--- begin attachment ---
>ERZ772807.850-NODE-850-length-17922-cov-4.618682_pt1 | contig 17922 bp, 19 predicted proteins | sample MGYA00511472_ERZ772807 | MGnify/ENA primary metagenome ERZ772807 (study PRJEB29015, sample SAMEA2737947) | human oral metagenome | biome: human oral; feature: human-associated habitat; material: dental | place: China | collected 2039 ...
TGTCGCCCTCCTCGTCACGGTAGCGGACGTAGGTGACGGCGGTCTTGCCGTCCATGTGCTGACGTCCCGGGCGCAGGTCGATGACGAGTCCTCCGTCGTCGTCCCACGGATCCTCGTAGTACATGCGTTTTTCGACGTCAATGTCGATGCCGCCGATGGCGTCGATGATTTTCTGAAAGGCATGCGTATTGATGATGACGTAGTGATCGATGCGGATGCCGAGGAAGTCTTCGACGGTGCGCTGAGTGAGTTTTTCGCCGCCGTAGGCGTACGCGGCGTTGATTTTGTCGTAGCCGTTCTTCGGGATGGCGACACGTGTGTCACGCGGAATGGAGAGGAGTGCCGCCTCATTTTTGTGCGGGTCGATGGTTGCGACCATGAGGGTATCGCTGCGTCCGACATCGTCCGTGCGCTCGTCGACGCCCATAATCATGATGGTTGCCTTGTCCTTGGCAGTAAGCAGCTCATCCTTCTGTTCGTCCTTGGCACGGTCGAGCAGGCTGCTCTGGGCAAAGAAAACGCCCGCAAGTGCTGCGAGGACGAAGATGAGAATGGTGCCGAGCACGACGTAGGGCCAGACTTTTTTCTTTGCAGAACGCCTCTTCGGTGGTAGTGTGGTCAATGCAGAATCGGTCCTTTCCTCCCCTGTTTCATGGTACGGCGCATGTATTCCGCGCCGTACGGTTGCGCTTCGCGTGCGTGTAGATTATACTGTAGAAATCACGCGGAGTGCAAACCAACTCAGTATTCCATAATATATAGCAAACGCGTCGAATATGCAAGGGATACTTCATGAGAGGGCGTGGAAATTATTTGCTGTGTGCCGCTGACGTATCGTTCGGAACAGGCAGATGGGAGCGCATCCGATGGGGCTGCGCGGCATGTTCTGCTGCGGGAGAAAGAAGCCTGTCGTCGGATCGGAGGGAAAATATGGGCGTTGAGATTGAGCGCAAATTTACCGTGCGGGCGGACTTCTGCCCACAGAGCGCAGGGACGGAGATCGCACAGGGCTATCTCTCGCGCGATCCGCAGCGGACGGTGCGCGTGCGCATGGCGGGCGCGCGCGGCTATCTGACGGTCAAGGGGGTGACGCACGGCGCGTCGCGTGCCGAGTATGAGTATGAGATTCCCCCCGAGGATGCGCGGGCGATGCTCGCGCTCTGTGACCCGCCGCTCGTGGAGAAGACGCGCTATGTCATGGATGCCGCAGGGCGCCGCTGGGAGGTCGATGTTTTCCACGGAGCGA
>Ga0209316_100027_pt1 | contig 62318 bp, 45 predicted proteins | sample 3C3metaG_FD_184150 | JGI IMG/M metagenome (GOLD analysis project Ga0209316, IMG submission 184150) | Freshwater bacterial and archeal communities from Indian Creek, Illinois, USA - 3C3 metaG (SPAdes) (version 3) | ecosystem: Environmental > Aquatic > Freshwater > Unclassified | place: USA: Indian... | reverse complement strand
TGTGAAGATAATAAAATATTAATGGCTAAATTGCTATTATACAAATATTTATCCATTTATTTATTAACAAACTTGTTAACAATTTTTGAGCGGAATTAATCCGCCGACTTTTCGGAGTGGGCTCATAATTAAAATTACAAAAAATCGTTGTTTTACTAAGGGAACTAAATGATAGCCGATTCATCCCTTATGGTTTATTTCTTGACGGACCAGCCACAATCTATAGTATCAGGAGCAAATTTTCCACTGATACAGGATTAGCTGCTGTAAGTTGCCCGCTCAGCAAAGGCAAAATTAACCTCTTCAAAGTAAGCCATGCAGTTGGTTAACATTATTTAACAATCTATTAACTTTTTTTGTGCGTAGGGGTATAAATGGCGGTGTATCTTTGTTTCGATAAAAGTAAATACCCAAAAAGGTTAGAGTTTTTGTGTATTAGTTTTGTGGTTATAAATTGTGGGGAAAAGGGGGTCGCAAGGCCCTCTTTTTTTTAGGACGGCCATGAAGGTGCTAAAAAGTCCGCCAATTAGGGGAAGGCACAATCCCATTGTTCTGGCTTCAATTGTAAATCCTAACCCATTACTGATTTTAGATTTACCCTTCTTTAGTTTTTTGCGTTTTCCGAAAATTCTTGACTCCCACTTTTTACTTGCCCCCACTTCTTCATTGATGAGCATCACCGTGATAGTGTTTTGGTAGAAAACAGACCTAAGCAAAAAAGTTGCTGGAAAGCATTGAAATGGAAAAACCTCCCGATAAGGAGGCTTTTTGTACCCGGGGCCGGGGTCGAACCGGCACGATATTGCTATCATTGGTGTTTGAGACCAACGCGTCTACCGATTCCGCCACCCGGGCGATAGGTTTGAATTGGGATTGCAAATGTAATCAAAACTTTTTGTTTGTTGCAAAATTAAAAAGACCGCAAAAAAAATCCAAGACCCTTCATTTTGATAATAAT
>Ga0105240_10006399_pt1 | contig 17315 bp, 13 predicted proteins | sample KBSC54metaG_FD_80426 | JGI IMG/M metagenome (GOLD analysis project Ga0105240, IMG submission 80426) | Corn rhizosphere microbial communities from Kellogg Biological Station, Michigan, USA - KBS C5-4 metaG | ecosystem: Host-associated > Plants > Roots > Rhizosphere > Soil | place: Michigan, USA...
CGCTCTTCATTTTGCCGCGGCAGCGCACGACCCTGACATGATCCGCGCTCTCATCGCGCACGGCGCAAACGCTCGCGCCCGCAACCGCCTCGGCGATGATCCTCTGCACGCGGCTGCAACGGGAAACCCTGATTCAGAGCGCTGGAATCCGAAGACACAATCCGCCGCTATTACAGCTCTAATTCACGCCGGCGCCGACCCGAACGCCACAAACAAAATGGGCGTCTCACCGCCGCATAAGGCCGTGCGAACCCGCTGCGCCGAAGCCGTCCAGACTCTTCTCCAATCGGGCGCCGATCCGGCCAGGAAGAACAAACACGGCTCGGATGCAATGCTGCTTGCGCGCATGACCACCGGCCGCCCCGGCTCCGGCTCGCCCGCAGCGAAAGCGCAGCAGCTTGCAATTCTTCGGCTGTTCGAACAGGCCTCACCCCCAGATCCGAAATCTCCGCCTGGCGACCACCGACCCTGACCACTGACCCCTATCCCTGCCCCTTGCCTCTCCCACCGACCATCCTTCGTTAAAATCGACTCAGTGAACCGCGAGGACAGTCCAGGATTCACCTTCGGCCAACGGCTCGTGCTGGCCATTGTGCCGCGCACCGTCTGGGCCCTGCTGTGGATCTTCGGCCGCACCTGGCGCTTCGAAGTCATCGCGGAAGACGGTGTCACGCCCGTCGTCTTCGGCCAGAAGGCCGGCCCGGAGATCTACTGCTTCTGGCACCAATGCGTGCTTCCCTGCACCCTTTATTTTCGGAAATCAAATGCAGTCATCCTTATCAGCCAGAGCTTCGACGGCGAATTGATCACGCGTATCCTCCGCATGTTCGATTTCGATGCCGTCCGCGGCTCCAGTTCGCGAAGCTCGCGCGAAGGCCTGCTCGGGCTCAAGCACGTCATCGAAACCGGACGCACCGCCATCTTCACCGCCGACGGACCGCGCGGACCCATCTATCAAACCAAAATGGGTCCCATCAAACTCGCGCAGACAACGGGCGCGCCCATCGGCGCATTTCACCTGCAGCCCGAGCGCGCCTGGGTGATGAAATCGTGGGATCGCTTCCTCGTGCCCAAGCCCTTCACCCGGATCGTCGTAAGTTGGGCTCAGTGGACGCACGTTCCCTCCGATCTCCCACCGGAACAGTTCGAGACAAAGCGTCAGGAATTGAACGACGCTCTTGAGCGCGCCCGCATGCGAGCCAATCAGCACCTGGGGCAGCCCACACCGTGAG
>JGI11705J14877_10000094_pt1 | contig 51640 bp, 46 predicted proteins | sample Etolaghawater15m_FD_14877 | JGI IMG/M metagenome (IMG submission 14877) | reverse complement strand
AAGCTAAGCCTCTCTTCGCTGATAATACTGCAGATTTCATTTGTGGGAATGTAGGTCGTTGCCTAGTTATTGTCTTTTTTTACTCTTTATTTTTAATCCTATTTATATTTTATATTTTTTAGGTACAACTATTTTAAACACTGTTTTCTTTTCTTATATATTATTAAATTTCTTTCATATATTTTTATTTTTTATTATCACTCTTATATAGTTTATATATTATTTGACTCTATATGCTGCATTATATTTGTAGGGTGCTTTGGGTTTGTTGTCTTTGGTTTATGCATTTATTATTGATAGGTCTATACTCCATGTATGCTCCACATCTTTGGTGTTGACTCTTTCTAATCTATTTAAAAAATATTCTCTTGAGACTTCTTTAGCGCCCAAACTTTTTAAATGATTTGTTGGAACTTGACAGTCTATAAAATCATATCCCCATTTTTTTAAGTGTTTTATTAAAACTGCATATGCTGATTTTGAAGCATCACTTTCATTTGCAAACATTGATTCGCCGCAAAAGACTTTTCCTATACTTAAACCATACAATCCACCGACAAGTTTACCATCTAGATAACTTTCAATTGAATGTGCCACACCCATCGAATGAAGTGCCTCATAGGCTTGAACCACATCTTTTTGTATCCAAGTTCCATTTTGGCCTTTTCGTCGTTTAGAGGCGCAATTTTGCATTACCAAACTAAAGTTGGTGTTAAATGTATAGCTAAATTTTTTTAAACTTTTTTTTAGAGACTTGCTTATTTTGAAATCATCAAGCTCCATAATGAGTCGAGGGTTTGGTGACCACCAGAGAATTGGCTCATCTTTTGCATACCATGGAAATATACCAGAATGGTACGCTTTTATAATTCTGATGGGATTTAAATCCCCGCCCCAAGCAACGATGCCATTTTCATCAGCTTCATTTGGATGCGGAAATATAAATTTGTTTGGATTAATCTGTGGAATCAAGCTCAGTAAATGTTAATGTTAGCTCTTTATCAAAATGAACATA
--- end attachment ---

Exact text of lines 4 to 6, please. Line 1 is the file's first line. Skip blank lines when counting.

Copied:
TGTGAAGATAATAAAATATTAATGGCTAAATTGCTATTATACAAATATTTATCCATTTATTTATTAACAAACTTGTTAACAATTTTTGAGCGGAATTAATCCGCCGACTTTTCGGAGTGGGCTCATAATTAAAATTACAAAAAATCGTTGTTTTACTAAGGGAACTAAATGATAGCCGATTCATCCCTTATGGTTTATTTCTTGACGGACCAGCCACAATCTATAGTATCAGGAGCAAATTTTCCACTGATACAGGATTAGCTGCTGTAAGTTGCCCGCTCAGCAAAGGCAAAATTAACCTCTTCAAAGTAAGCCATGCAGTTGGTTAACATTATTTAACAATCTATTAACTTTTTTTGTGCGTAGGGGTATAAATGGCGGTGTATCTTTGTTTCGATAAAAGTAAATACCCAAAAAGGTTAGAGTTTTTGTGTATTAGTTTTGTGGTTATAAATTGTGGGGAAAAGGGGGTCGCAAGGCCCTCTTTTTTTTAGGACGGCCATGAAGGTGCTAAAAAGTCCGCCAATTAGGGGAAGGCACAATCCCATTGTTCTGGCTTCAATTGTAAATCCTAACCCATTACTGATTTTAGATTTACCCTTCTTTAGTTTTTTGCGTTTTCCGAAAATTCTTGACTCCCACTTTTTACTTGCCCCCACTTCTTCATTGATGAGCATCACCGTGATAGTGTTTTGGTAGAAAACAGACCTAAGCAAAAAAGTTGCTGGAAAGCATTGAAATGGAAAAACCTCCCGATAAGGAGGCTTTTTGTACCCGGGGCCGGGGTCGAACCGGCACGATATTGCTATCATTGGTGTTTGAGACCAACGCGTCTACCGATTCCGCCACCCGGGCGATAGGTTTGAATTGGGATTGCAAATGTAATCAAAACTTTTTGTTTGTTGCAAAATTAAAAAGACCGCAAAAAAAATCCAAGACCCTTCATTTTGATAATAAT
>Ga0105240_10006399_pt1 | contig 17315 bp, 13 predicted proteins | sample KBSC54metaG_FD_80426 | JGI IMG/M metagenome (GOLD analysis project Ga0105240, IMG submission 80426) | Corn rhizosphere microbial communities from Kellogg Biological Station, Michigan, USA - KBS C5-4 metaG | ecosystem: Host-associated > Plants > Roots > Rhizosphere > Soil | place: Michigan, USA...
CGCTCTTCATTTTGCCGCGGCAGCGCACGACCCTGACATGATCCGCGCTCTCATCGCGCACGGCGCAAACGCTCGCGCCCGCAACCGCCTCGGCGATGATCCTCTGCACGCGGCTGCAACGGGAAACCCTGATTCAGAGCGCTGGAATCCGAAGACACAATCCGCCGCTATTACAGCTCTAATTCACGCCGGCGCCGACCCGAACGCCACAAACAAAATGGGCGTCTCACCGCCGCATAAGGCCGTGCGAACCCGCTGCGCCGAAGCCGTCCAGACTCTTCTCCAATCGGGCGCCGATCCGGCCAGGAAGAACAAACACGGCTCGGATGCAATGCTGCTTGCGCGCATGACCACCGGCCGCCCCGGCTCCGGCTCGCCCGCAGCGAAAGCGCAGCAGCTTGCAATTCTTCGGCTGTTCGAACAGGCCTCACCCCCAGATCCGAAATCTCCGCCTGGCGACCACCGACCCTGACCACTGACCCCTATCCCTGCCCCTTGCCTCTCCCACCGACCATCCTTCGTTAAAATCGACTCAGTGAACCGCGAGGACAGTCCAGGATTCACCTTCGGCCAACGGCTCGTGCTGGCCATTGTGCCGCGCACCGTCTGGGCCCTGCTGTGGATCTTCGGCCGCACCTGGCGCTTCGAAGTCATCGCGGAAGACGGTGTCACGCCCGTCGTCTTCGGCCAGAAGGCCGGCCCGGAGATCTACTGCTTCTGGCACCAATGCGTGCTTCCCTGCACCCTTTATTTTCGGAAATCAAATGCAGTCATCCTTATCAGCCAGAGCTTCGACGGCGAATTGATCACGCGTATCCTCCGCATGTTCGATTTCGATGCCGTCCGCGGCTCCAGTTCGCGAAGCTCGCGCGAAGGCCTGCTCGGGCTCAAGCACGTCATCGAAACCGGACGCACCGCCATCTTCACCGCCGACGGACCGCGCGGACCCATCTATCAAACCAAAATGGGTCCCATCAAACTCGCGCAGACAACGGGCGCGCCCATCGGCGCATTTCACCTGCAGCCCGAGCGCGCCTGGGTGATGAAATCGTGGGATCGCTTCCTCGTGCCCAAGCCCTTCACCCGGATCGTCGTAAGTTGGGCTCAGTGGACGCACGTTCCCTCCGATCTCCCACCGGAACAGTTCGAGACAAAGCGTCAGGAATTGAACGACGCTCTTGAGCGCGCCCGCATGCGAGCCAATCAGCACCTGGGGCAGCCCACACCGTGAG